Parsonage Poised to Contend for Two Canadian Titles

By: Ted Stovin  Tuesday, October 16, 2018 @ 5:14 PM

Jared Parsonage is one of four riders that could make history this season as the CPRA and PBR Canada Champion. Photo: Covy Moore/

CALGARY, Alberta – In the 12-year history of PBR Canada, never before has a bull rider won both the PBR Canada Championship and Canadian Professional Rodeo Association (CPRA) title in the same season.

In 2018, that could all change, with four on the verge of making history -- Cody Coverchuk, Lonnie West, Zane Lambert and Abbotsford Monster Energy Tour event winner Jared Parsonage.

Heading into the Canadian Finals Rodeo (CFR), Parsonage leads the standings, while reigning PBR Canada Champion Lambert is No. 3, Coverchuk is No. 7, and West is No. 10

In the PBR standings, Coverchuk leads the field as the No. 2-ranked rider in the nation, followed by No. 4 Parsonage, No. 5 West and No. 7 Lambert.

Mathematically, rookie Nick Tetz is technically in contention, No. 8 in the PBR Canada standings and No. 11 in the CPRA. The same can be said for Wacey Finkbeiner, Garrett Green and Jake Gardner, in addition to Jordan Hansen, who ranked No. 29 in the PBR Canada rankings could mount an incredible come-from-behind win in the PBR to win both titles in the same year.

In previous years, riders have won both titles, but not in the same season. In 2006, Scott Schiffner won the PBR Canada Championship. He won the CPRA title in 2001 and 2012. The only other man to win both was Tyler Thomson, winning the CPRA in 2009 and PBR in 2011.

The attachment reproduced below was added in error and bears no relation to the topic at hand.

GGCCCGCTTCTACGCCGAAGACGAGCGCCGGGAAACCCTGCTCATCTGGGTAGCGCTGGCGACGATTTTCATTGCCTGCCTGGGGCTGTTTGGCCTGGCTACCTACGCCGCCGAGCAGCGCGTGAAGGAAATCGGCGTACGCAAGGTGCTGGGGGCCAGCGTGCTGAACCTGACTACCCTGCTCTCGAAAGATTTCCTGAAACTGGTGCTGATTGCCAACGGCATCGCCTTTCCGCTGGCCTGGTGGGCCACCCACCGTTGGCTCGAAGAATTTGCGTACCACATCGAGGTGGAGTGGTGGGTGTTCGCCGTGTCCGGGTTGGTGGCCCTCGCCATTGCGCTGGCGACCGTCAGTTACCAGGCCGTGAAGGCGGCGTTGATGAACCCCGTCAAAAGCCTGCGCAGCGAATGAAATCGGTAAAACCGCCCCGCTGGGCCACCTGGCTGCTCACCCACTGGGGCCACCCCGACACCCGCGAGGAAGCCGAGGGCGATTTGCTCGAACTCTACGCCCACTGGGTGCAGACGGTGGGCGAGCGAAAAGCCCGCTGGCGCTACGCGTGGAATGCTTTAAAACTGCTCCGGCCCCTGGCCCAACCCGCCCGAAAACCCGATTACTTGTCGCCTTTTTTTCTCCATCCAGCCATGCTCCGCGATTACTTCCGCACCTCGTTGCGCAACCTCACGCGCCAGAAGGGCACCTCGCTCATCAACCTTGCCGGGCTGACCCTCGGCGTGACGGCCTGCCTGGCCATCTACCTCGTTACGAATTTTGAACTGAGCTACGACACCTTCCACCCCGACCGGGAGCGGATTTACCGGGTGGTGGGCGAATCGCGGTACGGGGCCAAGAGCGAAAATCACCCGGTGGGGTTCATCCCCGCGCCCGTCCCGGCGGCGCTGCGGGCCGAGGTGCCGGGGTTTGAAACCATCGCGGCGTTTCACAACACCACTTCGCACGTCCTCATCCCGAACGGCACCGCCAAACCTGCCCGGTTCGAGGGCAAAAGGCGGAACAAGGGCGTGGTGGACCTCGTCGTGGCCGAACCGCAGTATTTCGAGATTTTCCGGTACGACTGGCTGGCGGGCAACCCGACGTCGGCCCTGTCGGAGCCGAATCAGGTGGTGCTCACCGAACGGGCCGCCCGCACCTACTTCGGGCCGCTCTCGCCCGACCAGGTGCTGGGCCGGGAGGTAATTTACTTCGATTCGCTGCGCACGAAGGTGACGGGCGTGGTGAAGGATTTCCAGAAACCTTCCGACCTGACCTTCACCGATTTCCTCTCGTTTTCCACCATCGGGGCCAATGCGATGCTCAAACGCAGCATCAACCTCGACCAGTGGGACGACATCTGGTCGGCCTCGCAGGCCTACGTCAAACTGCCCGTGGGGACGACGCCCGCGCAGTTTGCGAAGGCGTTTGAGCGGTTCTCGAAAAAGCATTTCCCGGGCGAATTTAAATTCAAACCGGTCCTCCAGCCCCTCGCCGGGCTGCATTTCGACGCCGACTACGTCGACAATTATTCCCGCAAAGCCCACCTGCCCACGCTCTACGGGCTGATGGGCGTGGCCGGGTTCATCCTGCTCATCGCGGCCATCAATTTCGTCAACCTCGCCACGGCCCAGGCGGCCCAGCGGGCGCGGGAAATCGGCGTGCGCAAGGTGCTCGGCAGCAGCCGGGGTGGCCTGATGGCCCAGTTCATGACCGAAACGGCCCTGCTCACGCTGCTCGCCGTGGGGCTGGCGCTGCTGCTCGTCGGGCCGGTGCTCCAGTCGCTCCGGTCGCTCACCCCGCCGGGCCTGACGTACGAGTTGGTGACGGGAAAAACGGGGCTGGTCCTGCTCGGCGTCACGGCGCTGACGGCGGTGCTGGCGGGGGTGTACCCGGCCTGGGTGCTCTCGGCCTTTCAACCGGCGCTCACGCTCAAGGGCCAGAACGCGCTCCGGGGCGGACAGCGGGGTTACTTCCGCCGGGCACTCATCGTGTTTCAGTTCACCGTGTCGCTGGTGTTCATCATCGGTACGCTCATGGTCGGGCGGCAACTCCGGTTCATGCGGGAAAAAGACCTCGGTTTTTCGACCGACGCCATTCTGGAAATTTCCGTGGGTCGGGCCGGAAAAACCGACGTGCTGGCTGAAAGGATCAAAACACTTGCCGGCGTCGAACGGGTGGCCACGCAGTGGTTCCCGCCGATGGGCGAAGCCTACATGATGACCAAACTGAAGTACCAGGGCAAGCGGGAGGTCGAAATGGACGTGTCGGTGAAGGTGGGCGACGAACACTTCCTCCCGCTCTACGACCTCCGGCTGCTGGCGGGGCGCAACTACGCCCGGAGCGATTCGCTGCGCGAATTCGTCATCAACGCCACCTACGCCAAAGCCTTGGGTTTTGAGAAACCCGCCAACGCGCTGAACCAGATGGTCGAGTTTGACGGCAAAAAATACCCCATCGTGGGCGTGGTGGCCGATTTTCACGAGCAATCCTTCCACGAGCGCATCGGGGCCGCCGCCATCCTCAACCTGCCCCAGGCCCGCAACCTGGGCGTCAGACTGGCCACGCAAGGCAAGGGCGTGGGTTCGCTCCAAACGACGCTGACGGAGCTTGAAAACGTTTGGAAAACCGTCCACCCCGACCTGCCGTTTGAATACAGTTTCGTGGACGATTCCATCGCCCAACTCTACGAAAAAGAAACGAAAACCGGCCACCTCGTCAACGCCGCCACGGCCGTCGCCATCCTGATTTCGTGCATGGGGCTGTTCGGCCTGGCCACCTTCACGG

“That would be cool, that would be a big checkmark for sure off the list,” Parsonage said after capturing his first win on the PBR Canada Monster Energy Tour, in Abbotsford, British Columbia.

RELATED: Parsonage Wins Career-First Monster Energy our Event in Abbotsford

“That’s definitely a goal, it’s definitely something I grew up dreaming about as a kid, to be a Canadian Champion in both things, be the best in Canada. It’s one of them things you work for.

“If you aren’t working for that in your career riding bulls, what’s the point of doing it? You want to be the best or find something else to do in my opinion.”

With two events left before the 13th edition of the Monster Energy PBR Canadian Finals in Saskatoon, Saskatchewan on November 23-24, Parsonage is 578.33 points behind PBR Canada Standings leader Lachlan Richardson.

This weekend in Edmonton, the final regular-season Monster Energy Tour event of the year, 550 Canadian points up for grabs, while 425 can be won in Yorkton, Saskatchewan on November 9-10 at the final Touring Pro Division event of 2018.

“I love it when it fills in the fall like this you know, one a weekend, you keep picking away,” Parsonage said of the upcoming schedule. “If you wanna make a living riding bulls you can’t make any money staying at home.”

Parsonage leads the nation with five event wins in 2018 across both tours.

“It’s been good, just staying on,” Parsonage said. “Muddy Water of Carlier’s has treated me pretty good to say the least. When they said that was the re-ride tonight I was like: ‘Yep, for sure, we’ll take that one.’”